It is submitted by the learned Additional Solicitor General that order of the competent authority has been given a finality subject to decision in appeal and/or revision as regards the age of that person and the jurisdiction to record that finding commences when the person is brought before it. It is this expression which provides the vital clue to the date by reference to which the age is to be determined.
There are several provisions in the Act which provide for first appearance of the person before the competent authority. Competent Authority has been defined in Clause (d) of Section 2 to mean, in relation to neglected juveniles, a Juvenile Welfare Board constituted under Section 4 of the Act and, in relation to delinquent juveniles, Juvenile Court and where no such Board or Juvenile Court has been constituted, includes any Court empowered under sub-section (2) of Section 7 to exercise the powers conferred on a Board or a Juvenile Court. Under sub-section (2) of Section 7, where no Board or Juvenile Court has been constituted for any area, the powers conferred on the Board or the Juvenile Court by or under the Act shall be exercised in that area by the District Magistrate or the Sub-Divisional Magistrate or any Metropolitan Magistrate or Judicial Magistrate of the First Class, as the case may be. The powers conferred on the Board or Juvenile Court may also be exercised by the High Court and the Court of Sessions, when the proceeding comes before them in appeal, revision or otherwise.
The scheme of the Act contemplates its applicability coming into play only when the person may appear or be brought before the competent authority. Under Section 8, when any Magistrate not empowered to exercise the powers of the Board or Juvenile Court under this Act is of opinion that the person brought before him under any of the provisions of this Act (otherwise then for the purpose of giving evidence) is a juvenile, he shall record such opinion and forward the juvenile and the record of the proceeding to the competent authority having jurisdiction over the proceeding. The competent authority to which the proceeding is so forwarded shall hold the enquiry as if the juvenile had originally been brought before it.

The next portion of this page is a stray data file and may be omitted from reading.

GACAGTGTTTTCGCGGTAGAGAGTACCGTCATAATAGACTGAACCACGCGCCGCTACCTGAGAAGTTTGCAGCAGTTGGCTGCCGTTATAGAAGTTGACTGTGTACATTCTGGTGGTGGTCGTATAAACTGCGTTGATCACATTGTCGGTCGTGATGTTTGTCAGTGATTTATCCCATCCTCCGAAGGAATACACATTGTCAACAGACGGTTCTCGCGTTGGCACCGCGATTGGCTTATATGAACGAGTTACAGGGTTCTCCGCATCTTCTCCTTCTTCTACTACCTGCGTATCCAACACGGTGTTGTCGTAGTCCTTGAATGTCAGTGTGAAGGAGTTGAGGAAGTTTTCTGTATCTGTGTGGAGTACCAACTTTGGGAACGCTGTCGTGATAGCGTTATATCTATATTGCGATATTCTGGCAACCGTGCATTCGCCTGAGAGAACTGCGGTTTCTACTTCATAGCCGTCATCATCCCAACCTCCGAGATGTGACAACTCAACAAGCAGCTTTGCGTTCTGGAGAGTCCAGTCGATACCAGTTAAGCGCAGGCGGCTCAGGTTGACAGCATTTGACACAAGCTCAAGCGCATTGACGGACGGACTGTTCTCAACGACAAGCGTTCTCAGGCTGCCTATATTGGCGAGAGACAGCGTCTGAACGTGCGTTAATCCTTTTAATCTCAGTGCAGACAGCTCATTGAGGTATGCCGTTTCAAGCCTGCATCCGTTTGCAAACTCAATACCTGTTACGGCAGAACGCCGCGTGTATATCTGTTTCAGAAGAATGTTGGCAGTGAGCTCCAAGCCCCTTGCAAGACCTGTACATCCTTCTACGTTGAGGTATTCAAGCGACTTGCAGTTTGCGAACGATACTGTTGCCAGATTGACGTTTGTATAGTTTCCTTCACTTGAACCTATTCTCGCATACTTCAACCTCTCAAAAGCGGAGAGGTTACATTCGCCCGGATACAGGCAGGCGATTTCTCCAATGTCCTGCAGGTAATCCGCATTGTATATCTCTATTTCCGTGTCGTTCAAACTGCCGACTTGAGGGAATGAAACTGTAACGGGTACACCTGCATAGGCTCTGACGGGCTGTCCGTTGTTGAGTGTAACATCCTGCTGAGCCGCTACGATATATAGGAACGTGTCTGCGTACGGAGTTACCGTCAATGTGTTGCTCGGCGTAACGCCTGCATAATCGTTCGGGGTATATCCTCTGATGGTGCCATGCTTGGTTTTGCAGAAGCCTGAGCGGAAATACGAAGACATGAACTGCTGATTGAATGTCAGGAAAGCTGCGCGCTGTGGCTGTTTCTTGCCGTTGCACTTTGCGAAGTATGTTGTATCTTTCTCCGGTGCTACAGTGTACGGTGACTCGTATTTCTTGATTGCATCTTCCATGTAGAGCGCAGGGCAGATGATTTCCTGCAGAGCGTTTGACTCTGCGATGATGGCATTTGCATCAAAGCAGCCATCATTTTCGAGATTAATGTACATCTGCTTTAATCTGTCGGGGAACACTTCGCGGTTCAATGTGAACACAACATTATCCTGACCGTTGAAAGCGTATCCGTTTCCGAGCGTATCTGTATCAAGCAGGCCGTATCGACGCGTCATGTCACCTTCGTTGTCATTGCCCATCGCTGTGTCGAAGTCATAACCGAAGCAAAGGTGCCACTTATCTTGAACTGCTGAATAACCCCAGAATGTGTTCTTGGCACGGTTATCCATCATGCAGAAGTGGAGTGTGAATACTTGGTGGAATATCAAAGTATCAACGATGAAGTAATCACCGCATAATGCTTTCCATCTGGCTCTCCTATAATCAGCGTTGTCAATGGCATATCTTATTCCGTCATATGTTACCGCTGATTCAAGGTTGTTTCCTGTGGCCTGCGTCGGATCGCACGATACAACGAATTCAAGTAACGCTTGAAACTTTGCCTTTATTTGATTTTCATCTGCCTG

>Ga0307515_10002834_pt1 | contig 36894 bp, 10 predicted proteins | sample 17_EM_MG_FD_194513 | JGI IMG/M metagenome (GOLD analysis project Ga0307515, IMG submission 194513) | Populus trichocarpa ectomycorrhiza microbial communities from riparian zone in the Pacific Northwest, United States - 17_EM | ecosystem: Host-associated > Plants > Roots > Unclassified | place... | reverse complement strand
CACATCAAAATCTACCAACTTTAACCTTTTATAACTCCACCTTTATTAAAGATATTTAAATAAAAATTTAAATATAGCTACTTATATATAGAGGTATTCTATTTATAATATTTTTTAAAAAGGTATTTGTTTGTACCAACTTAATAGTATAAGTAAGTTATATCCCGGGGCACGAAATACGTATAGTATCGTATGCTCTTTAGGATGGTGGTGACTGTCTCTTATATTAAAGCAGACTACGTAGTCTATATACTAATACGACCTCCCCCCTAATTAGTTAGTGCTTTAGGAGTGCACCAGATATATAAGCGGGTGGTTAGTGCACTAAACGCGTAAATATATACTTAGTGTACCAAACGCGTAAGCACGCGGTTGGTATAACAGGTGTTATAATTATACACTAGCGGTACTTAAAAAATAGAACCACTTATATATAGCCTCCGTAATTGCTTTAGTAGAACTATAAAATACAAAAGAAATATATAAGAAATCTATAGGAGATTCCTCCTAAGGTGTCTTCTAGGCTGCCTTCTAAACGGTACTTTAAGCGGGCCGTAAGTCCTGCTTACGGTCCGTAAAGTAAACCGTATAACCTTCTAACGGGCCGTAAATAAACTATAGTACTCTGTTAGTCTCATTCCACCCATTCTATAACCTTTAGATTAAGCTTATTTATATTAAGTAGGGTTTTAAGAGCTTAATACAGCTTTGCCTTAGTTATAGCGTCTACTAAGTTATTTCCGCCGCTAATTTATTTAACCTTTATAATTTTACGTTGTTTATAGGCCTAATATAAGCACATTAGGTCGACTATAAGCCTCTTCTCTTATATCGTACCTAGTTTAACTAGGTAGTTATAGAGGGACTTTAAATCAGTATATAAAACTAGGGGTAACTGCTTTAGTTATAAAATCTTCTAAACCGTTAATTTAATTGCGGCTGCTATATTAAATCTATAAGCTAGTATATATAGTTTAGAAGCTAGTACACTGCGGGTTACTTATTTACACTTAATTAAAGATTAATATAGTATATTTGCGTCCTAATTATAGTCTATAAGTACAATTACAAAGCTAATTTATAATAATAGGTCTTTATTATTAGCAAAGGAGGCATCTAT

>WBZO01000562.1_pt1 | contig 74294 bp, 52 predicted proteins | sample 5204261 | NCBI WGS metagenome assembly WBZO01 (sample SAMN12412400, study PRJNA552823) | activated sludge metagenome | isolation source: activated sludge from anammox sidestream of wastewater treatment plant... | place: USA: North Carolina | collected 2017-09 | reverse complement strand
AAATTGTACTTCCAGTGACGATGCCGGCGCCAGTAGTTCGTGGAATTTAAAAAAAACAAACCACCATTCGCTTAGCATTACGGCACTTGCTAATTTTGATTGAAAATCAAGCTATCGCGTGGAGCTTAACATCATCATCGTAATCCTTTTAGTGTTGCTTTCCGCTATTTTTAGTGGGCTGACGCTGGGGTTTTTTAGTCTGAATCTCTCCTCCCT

Under Section 18, when any person accused of a bailable or non-bailable offence and apparently a juvenile is arrested or detained or appears or is brought before a Juvenile Court, such person shall, notwithstanding anything contained in the Code of Criminal Procedure, or in any other law for the time being in force, be released on bail with or without surety unless there appears reasonable grounds for believing that the release is likely to bring him in association with any known criminal or expose him to moral danger or that his release would defeat the ends of justice. In the latter case, the person has to be kept in an observation home or a place of safety until he can be brought before a Juvenile Court. The Juvenile Court if not releasing the person on bail must not commit him to prison but send him to an observation home or a place of safety during the pendency of the enquiry before him. Under Section 20, where a juvenile charged with an offence appears or is produced before a Juvenile Court, the Juvenile Court shall hold an enquiry in accordance with the provisions of Section 39. A reading of all these provisions referred to herein above makes it very clear that an enquiry as to the age of the juvenile has to be made only when he is brought or appears before the competent authority. A Police Officer or a Magistrate who is not empowered to act or cannot act as a competent authority has to merely form an opinion guided by the apparent age of the person and in the event of forming an opinion that he is a juvenile, he has to forward him to the competent authority at the earliest subject to arrangements for keeping in custody and safety of the person having been made for the duration of time elapsing in between. The competent authority shall proceed to hold enquiry as to the age of that person for determining the same by reference to the date of the appearance of the person before it or by reference to the date when person was brought before it under any of the provisions of the Act. It is irrelevant what was the age of the person on the date of commission of the offence. Any other interpretation would not fit in the scheme and phraseology employed by the Parliament in drafting the Act.